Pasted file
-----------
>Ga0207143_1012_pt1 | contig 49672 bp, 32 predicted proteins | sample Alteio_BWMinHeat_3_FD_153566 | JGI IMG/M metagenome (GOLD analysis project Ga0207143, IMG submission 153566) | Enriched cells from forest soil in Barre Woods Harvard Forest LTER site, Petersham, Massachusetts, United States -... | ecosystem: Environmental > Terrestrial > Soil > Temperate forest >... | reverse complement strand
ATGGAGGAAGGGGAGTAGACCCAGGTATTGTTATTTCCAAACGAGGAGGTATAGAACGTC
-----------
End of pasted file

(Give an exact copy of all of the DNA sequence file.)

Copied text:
>Ga0207143_1012_pt1 | contig 49672 bp, 32 predicted proteins | sample Alteio_BWMinHeat_3_FD_153566 | JGI IMG/M metagenome (GOLD analysis project Ga0207143, IMG submission 153566) | Enriched cells from forest soil in Barre Woods Harvard Forest LTER site, Petersham, Massachusetts, United States -... | ecosystem: Environmental > Terrestrial > Soil > Temperate forest >... | reverse complement strand
ATGGAGGAAGGGGAGTAGACCCAGGTATTGTTATTTCCAAACGAGGAGGTATAGAACGTC